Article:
The situation has become worse with the growing suspicion that the virus has graduated to the community transmission stage. Government’s intervention Minister of the Federal Capital Territory, Mallam Muhammad Bello, recently expressed worries that residents were faced with untold hardship accessing healthcare due to COVID-19.

 

He, therefore, held an interface with stakeholders in the health sector to chart a way forward to end the difficulties preventing non-COVID19 patients from accessing healthcare.

 

 

The interaction, which was held in partnership with the Federal Ministry of Health, was meant to open up more vista of healthcare services in the nation’s capital, so that as the pandemic is being tackled, those who suffer other illnesses would not be abandoned to die.

 

During the interaction, Bello noted that the increasing cases of inaccessibility of routine services in healthcare facilities by members of the public due to uncertainties caused by the COVID-19 pandemic was anti- people, and must be tackled.

 

Bello said that a situation whereby, the entire health system was skewed towards fighting only one ailment, out of hundreds of ailments, was a cause for great concern. “Sad stories of people being turned away from hospitals with non-Covid related ailments or even denied life-saving first aid treatments for fear of contraction of the virus have come to the fore.

 

“The increasing number of cases due to community transmission has thrown up the necessity of all our hospitals to become directly involved in this fight, especially with the collection of sample,” he said. Minister of Health, Dr. Osagie Ehanire, who spoke during the stakeholders meeting convened by FCT Minister on the issue, urged the management of public hospitals not to give room for other life threatening illnesses to thrive and increase mortality.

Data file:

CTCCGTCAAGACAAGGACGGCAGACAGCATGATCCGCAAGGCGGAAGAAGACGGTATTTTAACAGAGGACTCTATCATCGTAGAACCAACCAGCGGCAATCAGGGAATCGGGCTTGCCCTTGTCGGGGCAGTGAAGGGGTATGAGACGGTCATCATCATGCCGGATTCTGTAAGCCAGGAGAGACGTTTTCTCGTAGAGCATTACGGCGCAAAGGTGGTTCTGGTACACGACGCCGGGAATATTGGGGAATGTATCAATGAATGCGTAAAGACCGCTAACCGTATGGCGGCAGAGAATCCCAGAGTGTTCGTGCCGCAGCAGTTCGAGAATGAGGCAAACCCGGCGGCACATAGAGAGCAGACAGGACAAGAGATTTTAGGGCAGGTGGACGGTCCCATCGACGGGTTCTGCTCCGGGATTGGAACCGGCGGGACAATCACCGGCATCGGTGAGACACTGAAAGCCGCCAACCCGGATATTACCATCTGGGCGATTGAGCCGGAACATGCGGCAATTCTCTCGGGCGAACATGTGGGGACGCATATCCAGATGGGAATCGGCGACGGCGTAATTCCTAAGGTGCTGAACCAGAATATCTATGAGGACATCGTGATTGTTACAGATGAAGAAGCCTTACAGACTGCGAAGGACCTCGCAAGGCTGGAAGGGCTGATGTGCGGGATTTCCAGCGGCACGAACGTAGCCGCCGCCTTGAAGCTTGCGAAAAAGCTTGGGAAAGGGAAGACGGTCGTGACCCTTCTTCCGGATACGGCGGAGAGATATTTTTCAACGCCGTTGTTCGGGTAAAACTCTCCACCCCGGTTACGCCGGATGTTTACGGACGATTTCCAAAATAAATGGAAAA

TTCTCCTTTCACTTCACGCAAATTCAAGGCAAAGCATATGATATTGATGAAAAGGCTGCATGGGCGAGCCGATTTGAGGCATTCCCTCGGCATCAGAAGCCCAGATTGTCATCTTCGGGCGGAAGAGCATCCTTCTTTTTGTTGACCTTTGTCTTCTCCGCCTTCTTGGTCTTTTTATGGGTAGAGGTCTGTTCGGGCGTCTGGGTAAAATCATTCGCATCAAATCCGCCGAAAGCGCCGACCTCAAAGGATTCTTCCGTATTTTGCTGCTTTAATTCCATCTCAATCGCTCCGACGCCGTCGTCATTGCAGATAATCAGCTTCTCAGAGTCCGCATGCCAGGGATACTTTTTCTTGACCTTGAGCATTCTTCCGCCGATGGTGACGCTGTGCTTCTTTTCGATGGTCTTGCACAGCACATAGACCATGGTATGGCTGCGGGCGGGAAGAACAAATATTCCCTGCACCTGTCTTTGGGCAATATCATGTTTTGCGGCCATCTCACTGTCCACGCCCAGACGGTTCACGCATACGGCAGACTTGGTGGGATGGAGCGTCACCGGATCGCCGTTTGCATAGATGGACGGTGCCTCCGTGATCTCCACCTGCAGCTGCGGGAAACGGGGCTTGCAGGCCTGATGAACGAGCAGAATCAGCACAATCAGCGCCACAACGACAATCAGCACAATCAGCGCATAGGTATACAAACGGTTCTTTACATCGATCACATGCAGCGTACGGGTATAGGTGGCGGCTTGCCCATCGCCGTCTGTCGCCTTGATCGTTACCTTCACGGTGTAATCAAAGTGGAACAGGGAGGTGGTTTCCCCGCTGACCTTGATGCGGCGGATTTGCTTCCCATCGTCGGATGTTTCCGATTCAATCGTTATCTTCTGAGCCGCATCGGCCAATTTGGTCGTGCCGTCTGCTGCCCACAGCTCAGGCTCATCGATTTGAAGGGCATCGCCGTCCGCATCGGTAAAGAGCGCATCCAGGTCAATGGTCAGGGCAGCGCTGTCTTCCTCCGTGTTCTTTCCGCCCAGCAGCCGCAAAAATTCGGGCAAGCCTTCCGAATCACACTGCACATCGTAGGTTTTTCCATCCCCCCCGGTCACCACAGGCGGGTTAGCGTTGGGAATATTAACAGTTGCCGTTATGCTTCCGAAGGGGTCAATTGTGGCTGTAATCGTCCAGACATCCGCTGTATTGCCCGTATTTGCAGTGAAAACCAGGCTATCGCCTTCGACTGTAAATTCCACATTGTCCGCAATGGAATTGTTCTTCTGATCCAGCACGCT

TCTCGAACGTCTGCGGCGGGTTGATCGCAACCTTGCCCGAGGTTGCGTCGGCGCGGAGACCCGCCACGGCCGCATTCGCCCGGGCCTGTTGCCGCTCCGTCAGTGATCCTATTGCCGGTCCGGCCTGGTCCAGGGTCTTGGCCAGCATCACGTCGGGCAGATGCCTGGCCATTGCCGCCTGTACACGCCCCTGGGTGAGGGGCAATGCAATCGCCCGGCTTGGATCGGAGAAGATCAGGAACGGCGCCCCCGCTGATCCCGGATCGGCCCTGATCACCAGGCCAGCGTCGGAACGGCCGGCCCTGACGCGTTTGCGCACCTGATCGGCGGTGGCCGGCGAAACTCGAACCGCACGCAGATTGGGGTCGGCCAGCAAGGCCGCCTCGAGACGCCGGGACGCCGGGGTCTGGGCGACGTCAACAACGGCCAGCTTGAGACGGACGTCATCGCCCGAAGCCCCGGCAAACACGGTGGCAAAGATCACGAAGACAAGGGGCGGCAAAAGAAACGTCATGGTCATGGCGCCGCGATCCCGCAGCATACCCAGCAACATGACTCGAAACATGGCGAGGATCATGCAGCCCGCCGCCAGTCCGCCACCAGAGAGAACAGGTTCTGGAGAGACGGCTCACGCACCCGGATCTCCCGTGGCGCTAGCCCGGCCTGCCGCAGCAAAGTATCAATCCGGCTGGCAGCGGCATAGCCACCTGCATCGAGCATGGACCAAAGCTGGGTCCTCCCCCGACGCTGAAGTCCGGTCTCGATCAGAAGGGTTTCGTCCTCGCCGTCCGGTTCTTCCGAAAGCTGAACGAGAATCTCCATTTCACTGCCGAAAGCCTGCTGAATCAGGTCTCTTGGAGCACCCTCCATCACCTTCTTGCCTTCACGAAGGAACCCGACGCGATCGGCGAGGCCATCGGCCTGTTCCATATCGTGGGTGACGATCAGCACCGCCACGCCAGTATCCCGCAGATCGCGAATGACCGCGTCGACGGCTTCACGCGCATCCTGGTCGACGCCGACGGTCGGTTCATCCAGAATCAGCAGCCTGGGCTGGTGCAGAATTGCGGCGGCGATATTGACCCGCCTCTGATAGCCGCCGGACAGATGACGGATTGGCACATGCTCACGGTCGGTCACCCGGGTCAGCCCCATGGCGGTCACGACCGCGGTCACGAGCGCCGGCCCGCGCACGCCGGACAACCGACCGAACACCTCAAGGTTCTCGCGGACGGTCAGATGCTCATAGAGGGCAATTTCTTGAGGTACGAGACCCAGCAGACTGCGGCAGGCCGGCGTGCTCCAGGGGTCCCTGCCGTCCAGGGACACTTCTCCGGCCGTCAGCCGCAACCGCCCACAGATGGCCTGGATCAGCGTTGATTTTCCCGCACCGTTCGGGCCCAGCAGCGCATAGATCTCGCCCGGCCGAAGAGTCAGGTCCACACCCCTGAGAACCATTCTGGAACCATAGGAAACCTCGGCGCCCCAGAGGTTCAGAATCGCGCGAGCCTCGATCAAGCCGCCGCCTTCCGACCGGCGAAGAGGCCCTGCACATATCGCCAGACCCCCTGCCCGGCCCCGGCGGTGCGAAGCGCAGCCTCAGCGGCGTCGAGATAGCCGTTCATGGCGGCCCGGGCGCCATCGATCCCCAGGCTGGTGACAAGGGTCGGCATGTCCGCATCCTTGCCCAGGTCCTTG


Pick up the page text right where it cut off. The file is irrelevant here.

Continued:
Ehanire warned Chief Medical Directors of Public Hospitals that they would be held accountable personally for the outcome from their facilities, stressing that rejecting non-COVID 19 patients in hospitals, would bring about a serious setback in the healthcare delivery system.

 

He stressed that neglect of any sick person was unethical and not acceptable and urged the CMDs to ensure that adequate steps were being taken to admit and treat patients rather than turning them away from the hospitals to die needlessly.

 

“No emergency case should be denied attention, even if it means admitting someone on a stretcher or an examination couch, to give them life-saving oxygen, instead of rejecting them and saying you have no bed. You have to do something. The least is to give oxygen.

 

“I have agreed on the protocol to link all major public hospitals in the FCT catchment area, whether they are managed by Federal or FCT Administration, to the COVID-19 sample collection site to facilitate fast sample collection, reduce turnaround time for test results and to bring more efficiency to the response strategy,”/Ehanire said.